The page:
Sunday, July 11, 2010

Crafty Sunday : Cold Process Soap

Today's Crafty Sunday documents my first experience with cold process soap making. A lot of ingedients are required, as well as some safety precautions. The recipe we used was pretty basic, and was enough to make 6.5 pounds of soap.

5 oz. Sweet Almond Oil
5 oz. Castor Oil
32 oz. Coconut Oil
32 oz. Palm Oil
11 oz. Sodium Hydroxide (Lye)
24.4 oz. Distilled Water

I also used some Plumeria and Red Apple fragrance oil and Flamingo Pink Colorant which I purchased (along with most of the other ingredients) from BrambleBerry. Additional supplies you are going to want to have on hand are 2 candy thermometers, towels, a large iron or steel pot (NO ALLUMINUM!), hand mixer, scale, spatula, wooden spoons, molds for your soap, and SAFETY GOGGLES, GLOVES, AND MASKS. You will want to be sure to remove any jewelery and wear long sleeves and pants since the Lye is a highly corrosive material. Let's begin with the process of soap making....

After organizing your workspace, the first thing you want to do is measure out your lye + water mixture. It heats up quickly and takes a while to cool, so be sure to set it somewhere safe.

Next, you want to mix your oils together and melt on the stove. Once both the lye + water mixture and your oil mixture have reached the same temperature (around 120 degrees F) add the lye mixture to the oil pot.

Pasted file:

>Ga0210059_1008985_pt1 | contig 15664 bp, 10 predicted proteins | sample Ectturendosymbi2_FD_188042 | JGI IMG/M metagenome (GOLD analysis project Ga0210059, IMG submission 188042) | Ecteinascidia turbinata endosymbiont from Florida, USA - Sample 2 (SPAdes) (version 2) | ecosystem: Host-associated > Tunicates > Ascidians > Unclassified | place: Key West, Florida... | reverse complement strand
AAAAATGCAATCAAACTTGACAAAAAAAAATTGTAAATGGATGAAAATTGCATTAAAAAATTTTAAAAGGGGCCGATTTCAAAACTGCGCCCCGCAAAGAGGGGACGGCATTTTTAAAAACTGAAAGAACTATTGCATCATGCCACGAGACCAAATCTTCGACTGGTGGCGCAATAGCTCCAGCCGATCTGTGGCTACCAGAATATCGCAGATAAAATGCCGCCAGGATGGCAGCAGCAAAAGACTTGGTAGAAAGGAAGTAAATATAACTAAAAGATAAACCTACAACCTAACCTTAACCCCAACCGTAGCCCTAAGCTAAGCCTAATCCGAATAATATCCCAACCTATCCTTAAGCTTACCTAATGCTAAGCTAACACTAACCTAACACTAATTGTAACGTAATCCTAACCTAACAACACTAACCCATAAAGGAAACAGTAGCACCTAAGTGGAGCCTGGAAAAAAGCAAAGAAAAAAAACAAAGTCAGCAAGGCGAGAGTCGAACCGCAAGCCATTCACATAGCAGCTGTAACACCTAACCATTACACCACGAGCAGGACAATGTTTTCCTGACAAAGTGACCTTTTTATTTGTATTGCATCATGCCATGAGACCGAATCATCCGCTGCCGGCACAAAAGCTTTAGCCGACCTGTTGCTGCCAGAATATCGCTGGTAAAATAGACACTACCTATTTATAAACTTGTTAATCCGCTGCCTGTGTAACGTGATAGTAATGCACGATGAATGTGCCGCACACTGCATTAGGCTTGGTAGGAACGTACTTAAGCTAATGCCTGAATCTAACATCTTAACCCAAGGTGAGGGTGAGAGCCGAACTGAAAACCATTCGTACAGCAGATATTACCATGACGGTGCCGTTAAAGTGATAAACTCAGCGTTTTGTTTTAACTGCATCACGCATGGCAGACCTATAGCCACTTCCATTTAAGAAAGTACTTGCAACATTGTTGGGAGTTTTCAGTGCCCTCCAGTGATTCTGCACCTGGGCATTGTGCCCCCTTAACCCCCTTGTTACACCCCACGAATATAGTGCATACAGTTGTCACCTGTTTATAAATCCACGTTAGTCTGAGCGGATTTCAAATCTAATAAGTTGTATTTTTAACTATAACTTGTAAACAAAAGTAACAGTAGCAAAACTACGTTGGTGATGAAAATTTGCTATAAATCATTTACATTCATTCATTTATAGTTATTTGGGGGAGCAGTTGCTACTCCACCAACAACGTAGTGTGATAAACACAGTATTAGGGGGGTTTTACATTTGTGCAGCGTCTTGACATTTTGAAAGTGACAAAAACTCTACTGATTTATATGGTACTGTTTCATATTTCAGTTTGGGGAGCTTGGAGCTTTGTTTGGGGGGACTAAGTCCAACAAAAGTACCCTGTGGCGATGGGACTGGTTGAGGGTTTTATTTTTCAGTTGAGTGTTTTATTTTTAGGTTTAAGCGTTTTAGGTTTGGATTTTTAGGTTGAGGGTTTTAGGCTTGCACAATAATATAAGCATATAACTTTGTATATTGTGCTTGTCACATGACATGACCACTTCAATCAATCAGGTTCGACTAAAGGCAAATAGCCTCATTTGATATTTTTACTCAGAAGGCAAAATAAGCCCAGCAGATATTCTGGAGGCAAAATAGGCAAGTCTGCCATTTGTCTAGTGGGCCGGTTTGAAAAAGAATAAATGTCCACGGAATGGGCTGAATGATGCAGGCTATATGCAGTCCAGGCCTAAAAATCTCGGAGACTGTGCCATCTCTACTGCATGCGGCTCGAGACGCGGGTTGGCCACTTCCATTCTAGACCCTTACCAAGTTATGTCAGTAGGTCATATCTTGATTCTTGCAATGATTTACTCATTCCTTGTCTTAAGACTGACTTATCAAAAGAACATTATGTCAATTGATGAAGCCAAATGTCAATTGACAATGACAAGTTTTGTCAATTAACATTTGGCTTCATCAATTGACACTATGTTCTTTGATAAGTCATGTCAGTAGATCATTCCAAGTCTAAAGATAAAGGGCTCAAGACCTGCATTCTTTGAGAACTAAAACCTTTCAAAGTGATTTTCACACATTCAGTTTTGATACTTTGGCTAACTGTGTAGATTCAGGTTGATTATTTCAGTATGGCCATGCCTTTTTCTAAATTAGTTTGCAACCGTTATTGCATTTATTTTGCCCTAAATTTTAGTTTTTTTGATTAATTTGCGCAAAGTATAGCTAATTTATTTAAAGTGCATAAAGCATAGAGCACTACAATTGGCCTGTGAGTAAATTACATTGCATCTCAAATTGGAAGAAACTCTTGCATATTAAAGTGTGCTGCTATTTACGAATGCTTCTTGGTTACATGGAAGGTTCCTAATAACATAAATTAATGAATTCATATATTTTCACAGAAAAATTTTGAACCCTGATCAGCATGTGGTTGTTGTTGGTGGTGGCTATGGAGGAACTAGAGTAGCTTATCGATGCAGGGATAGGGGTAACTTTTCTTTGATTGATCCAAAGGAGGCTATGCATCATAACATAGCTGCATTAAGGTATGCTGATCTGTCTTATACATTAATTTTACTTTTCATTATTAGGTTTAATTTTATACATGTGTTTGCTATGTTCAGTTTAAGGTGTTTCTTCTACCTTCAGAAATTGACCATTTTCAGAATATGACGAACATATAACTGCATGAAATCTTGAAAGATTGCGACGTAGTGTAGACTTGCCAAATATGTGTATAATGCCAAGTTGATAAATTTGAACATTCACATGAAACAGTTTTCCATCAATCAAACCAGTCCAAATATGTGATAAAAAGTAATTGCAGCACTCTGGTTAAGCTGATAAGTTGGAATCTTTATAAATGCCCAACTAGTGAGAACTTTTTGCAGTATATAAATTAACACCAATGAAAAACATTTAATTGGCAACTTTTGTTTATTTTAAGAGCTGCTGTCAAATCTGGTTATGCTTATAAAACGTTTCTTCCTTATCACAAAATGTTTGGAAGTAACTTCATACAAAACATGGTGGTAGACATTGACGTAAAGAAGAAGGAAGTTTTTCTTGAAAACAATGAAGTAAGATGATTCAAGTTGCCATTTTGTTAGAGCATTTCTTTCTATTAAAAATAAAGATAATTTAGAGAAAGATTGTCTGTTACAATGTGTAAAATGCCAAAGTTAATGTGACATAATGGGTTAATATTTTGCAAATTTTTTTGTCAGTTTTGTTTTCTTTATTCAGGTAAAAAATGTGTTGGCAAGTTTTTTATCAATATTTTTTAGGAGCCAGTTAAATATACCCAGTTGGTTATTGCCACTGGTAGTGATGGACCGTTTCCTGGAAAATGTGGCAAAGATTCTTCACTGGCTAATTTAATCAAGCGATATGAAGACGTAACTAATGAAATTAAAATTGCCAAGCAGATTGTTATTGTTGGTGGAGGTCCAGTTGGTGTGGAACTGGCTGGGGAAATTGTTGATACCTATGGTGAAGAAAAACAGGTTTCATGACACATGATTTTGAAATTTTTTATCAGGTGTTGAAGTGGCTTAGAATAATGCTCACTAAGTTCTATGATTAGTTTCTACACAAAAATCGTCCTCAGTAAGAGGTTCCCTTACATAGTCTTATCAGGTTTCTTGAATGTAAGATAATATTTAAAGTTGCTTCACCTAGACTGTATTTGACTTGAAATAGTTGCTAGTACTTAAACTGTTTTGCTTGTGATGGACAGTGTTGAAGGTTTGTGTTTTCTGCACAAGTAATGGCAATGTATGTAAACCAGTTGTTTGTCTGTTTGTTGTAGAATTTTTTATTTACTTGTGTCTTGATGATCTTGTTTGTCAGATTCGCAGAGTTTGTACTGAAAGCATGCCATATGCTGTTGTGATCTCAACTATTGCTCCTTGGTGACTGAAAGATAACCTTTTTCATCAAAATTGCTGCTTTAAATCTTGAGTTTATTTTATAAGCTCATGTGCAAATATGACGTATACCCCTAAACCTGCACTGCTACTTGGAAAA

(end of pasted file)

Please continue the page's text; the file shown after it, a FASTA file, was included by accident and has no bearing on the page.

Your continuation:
Stir the ingredients together in short bursts with a hand mixture. Trace will begin to take place at this time and the mixture will start to thicken. Now is the time to add your fragrance in. A little goes a long way. I only added about 10cc to the pot and the smell was fantastic. After you have mixed in the fragrance oil, you can add in your colorant to your liking.

Now you are ready to pour your raw soap into molds. After you have finished pouring your soap into the molds, tap on the table to remove any air bubbles. You will now want to wrap the molds in towels to keep them warm and allow the saponification process to continue.

After 24 hours, you can remove the soap from the molds and cut them into bars. It takes a full 4 to 6 weeks for the soap to finish curing before it is ready to be used. Once the time has passed and your bars are fully cured, they are ready for use. Enjoy!

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